Saturday, January 19

So how is this 80's thing going?

Well your best answer would come from cruising through the various web sites that have photos up, or check the videos on I think Bad Billy Benedict Ursic and Steve Cox are posting some stuff on right now, too. Me, I'm in the booth so I don't have any pictures.

But...I actually got to ride the track. Jim brought out two 1986 bikes and he was all pumped about taking them out on the track. I was more than a little nervous. Here I am talking racing every weekend like I know what I'm doing, and suddenly the entire industry and every rider in the series is going to be down there watching me on the track, and I have to ride a 1986 bike for the first time ever, with no gear on except for a helmet. I knew my entire career and all credibility could come crashing down, literally, if I stalled the bike or grabbed a handful only to find out "oh man those old bikes hit like a light switch." Plus, the bike is 22 years old. What if it doesn't start?

Well, I calmed Jim down enough to where we only rode one table top, the start straight and some rollers--I think Jim was ready to rock the whole course on his 490 air hammer. I didn't crash and i don't think anyone noticed that, when I slipped the clutch to try to break the rear tire loose, the bike hooked up and I pulled the dorkiest, gooniest wheelie ever allowed on a supercross track. After that it was all good, though.

As for the real riders, Chad Reed has Thor gear with the old logos, Stewart has some more Bradshaw-looking gear like he had a few years ago (curiously he is running a Packers logo on his butt patch. Go Giants!), anyone in O'Neal or MSR is decked out (Ferry and Antonio Balbi actually have straight-up old gear, Langston and Wey have old logos on new stuff). But the coolest? By far, Kevin Windham. He is running boot gators over his black boots! That's the stuff of legend.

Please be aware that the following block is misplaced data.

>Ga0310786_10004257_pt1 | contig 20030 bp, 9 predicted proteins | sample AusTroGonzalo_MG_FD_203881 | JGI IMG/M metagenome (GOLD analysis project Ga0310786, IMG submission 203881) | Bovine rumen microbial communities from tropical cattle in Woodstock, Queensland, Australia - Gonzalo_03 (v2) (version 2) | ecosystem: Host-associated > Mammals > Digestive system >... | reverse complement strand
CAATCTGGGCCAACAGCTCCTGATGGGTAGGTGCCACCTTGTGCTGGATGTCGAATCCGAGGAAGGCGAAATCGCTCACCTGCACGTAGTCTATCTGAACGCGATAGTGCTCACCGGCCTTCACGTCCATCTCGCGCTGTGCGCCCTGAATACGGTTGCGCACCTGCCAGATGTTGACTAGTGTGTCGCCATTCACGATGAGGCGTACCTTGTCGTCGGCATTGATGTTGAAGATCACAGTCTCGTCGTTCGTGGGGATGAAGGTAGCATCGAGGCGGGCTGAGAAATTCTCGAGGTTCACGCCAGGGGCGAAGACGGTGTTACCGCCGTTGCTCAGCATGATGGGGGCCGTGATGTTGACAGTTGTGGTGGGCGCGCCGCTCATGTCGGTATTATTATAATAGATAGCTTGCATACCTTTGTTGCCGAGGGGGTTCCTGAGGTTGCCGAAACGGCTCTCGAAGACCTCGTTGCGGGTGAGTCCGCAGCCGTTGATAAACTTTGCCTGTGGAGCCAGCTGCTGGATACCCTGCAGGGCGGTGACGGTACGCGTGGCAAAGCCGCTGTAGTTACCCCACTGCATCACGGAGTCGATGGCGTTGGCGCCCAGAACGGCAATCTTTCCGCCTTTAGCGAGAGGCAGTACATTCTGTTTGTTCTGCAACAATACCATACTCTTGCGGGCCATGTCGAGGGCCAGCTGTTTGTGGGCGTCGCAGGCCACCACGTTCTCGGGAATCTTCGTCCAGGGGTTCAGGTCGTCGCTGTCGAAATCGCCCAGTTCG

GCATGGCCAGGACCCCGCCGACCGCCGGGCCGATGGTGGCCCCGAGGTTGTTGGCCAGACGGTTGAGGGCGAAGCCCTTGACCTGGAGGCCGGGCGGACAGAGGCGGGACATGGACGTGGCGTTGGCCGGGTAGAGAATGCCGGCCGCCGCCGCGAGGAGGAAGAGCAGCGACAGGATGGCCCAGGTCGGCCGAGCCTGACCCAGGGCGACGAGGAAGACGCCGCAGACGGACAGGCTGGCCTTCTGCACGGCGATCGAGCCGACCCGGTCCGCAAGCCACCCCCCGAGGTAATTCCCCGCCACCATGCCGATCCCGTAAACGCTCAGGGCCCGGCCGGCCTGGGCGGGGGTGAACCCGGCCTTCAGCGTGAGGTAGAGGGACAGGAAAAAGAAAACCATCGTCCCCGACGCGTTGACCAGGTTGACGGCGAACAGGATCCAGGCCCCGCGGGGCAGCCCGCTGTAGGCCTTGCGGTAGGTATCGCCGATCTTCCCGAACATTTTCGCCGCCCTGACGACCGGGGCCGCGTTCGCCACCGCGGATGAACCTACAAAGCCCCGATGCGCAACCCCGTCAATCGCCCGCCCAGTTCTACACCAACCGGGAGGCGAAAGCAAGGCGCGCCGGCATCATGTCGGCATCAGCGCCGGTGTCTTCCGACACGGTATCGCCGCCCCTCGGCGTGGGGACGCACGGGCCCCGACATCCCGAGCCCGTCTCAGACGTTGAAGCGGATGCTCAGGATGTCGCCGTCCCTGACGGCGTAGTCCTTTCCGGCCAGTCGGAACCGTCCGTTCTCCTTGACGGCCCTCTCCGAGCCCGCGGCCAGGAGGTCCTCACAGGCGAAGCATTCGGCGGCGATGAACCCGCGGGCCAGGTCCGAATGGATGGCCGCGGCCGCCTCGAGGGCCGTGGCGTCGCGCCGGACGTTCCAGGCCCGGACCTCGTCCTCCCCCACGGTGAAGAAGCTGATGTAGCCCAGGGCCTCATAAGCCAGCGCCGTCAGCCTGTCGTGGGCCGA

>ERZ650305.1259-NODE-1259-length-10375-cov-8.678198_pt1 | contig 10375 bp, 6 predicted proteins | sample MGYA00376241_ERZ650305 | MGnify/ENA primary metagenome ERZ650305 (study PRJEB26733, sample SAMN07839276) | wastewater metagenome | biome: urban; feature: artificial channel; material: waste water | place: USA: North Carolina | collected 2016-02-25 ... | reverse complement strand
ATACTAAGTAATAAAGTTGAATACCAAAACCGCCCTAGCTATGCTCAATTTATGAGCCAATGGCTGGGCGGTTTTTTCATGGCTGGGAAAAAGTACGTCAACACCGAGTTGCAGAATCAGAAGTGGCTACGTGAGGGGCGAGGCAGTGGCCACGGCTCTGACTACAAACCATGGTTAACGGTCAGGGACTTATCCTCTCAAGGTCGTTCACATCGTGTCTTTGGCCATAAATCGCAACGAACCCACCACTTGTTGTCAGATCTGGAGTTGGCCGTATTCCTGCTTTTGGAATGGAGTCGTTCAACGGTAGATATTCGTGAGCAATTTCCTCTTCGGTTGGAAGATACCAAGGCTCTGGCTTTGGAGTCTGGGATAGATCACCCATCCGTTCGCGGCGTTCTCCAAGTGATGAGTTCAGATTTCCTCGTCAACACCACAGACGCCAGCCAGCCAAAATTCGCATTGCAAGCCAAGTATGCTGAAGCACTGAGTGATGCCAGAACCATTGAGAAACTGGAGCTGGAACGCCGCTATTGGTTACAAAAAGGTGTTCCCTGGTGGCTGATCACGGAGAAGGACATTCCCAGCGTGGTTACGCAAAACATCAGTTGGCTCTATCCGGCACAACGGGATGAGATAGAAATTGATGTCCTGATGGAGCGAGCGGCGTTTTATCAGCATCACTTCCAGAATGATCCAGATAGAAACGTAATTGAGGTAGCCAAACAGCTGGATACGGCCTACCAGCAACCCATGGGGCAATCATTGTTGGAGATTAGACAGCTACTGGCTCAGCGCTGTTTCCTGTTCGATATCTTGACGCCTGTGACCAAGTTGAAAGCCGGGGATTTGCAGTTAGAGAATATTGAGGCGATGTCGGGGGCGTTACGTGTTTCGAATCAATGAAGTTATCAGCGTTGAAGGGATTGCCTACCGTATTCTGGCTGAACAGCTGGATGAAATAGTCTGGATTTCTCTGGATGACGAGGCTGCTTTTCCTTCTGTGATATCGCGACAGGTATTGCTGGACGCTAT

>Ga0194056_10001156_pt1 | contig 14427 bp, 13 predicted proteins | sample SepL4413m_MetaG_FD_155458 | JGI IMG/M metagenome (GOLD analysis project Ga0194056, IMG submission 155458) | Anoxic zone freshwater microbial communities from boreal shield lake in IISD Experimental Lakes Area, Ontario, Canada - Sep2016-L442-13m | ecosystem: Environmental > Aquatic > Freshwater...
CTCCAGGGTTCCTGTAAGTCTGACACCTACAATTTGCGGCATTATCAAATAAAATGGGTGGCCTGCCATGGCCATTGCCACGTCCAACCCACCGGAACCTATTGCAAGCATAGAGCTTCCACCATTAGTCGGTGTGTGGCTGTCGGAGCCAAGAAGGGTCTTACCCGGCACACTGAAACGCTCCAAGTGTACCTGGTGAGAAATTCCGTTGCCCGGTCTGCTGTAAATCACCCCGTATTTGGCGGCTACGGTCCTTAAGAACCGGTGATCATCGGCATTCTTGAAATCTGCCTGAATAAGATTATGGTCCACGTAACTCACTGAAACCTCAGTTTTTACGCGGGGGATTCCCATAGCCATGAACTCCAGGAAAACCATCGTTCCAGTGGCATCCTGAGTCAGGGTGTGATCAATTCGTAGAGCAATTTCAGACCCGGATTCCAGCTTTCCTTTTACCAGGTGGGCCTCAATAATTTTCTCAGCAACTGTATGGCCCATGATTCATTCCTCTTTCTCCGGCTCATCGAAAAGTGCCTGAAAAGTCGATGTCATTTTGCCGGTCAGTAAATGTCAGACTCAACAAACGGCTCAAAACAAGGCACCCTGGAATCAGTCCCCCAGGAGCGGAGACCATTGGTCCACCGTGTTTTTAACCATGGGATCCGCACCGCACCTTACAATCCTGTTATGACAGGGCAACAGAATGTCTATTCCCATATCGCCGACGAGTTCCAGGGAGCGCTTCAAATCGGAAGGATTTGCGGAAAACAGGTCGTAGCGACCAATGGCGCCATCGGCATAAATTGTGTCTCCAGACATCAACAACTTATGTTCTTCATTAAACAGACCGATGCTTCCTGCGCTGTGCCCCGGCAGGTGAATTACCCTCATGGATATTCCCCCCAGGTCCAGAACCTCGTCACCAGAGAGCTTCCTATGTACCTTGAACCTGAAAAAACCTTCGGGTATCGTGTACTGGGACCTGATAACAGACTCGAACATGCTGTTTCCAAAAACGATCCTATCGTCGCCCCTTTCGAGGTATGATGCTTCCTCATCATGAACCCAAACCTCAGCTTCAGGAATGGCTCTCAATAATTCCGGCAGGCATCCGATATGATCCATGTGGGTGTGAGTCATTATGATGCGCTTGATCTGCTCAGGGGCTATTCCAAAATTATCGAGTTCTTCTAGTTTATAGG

The track is way weird and I honestly think it will be awesome. The triple is so big that the Lites guys are struggling with it, and the rhythm sections are, well, lacking in rhythm. But I think it's a good thing as long as no one stacks it up real bad.

The best part? I haven't seen anyone going too big on the "I was a bigger fan than you were back then." I was bracing for the worst. I mean, I can tell you every Larry Huffman line ever, I know O'Mara finished third in Anaheim '86 and Tyson Vohland won the 125 class, I know Ron Lechein was the big signing by Kawasaki and he got lapped, Wardy's throttle cable broke in his heat race, I mean, I love the 80's, too. I really didn't want to get into a pissing match with people over who has been around longer and knows more or is more "core." So far, so good.


Anonymous said...


Previously I mentioned only one rider listing California as home as being from there. Well I missed Ramsey and of course Ivan just moved,
but what I was getting at was, compared to the '86 edition how much has where guys are from changed ?

The El Cajon zone is no longer active, and there are 4 fast Aussies (if you count lites) and a DV12 and Sorby.

Could you expound on this maybe ?


M. Brown

Jason Weigandt said...

Dude, the lack of California talent at the top today is a good and bad sign of the state of the sport and this country. On the good side, motocross has gotten big enough to where teams can discover riders from every nook and cranny on the globe. Back in the day, only California kids broke through because the teams were based from there, and they signed who they knew. Now, the teams have enough bucks to run programs in every region, so if there's a fast kid in New England, Michigan or Florida, they will find him.

The other problem is, I guess Southern California had a ton of riding areas back in the day and they're all gone due to urban sprawl. This is the downside. Even the Alessi's hail from the high desert, and you pretty much have to be out in the wilds there to ride dirt bikes these days.

In contrast to all-California mains back in 1986, an Australian won tonight over a kid from Washington/Oregon, and a veteran from Baton Rouge. The times they are a changin'

Anonymous said...


You nailed it on the head. Urban sprawl and a lack of places to just ride. And the cost of living there.

I grew up in San Luis Obispo ( but now live in Texas ) and that area with it's by comparison wide open spaces is one of the few places in California
still producing some talent.

But if was just wide open spaces were's the fast Canadian's ? Eh ?

Thanks for your comment

M. Brown